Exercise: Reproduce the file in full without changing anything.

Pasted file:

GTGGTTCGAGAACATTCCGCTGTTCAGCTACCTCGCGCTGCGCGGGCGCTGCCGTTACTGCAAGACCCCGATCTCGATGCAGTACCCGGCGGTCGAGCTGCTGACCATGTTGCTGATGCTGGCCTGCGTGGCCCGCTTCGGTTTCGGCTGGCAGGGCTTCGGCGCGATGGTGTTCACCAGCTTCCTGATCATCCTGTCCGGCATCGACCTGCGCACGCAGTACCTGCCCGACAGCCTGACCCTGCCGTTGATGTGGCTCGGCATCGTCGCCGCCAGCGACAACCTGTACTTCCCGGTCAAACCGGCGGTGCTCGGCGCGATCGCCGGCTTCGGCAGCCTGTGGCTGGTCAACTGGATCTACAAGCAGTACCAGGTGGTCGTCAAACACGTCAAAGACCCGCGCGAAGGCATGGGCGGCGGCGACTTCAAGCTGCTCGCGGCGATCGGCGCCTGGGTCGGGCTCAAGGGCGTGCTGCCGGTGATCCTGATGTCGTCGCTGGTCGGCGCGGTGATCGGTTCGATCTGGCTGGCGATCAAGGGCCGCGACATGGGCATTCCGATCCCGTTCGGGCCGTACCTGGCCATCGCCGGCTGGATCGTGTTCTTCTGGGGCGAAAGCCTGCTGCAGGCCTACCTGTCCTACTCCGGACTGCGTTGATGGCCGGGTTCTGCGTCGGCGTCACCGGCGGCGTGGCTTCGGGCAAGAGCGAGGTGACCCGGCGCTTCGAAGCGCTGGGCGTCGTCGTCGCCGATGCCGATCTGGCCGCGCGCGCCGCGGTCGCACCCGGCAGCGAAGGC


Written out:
GTGGTTCGAGAACATTCCGCTGTTCAGCTACCTCGCGCTGCGCGGGCGCTGCCGTTACTGCAAGACCCCGATCTCGATGCAGTACCCGGCGGTCGAGCTGCTGACCATGTTGCTGATGCTGGCCTGCGTGGCCCGCTTCGGTTTCGGCTGGCAGGGCTTCGGCGCGATGGTGTTCACCAGCTTCCTGATCATCCTGTCCGGCATCGACCTGCGCACGCAGTACCTGCCCGACAGCCTGACCCTGCCGTTGATGTGGCTCGGCATCGTCGCCGCCAGCGACAACCTGTACTTCCCGGTCAAACCGGCGGTGCTCGGCGCGATCGCCGGCTTCGGCAGCCTGTGGCTGGTCAACTGGATCTACAAGCAGTACCAGGTGGTCGTCAAACACGTCAAAGACCCGCGCGAAGGCATGGGCGGCGGCGACTTCAAGCTGCTCGCGGCGATCGGCGCCTGGGTCGGGCTCAAGGGCGTGCTGCCGGTGATCCTGATGTCGTCGCTGGTCGGCGCGGTGATCGGTTCGATCTGGCTGGCGATCAAGGGCCGCGACATGGGCATTCCGATCCCGTTCGGGCCGTACCTGGCCATCGCCGGCTGGATCGTGTTCTTCTGGGGCGAAAGCCTGCTGCAGGCCTACCTGTCCTACTCCGGACTGCGTTGATGGCCGGGTTCTGCGTCGGCGTCACCGGCGGCGTGGCTTCGGGCAAGAGCGAGGTGACCCGGCGCTTCGAAGCGCTGGGCGTCGTCGTCGCCGATGCCGATCTGGCCGCGCGCGCCGCGGTCGCACCCGGCAGCGAAGGC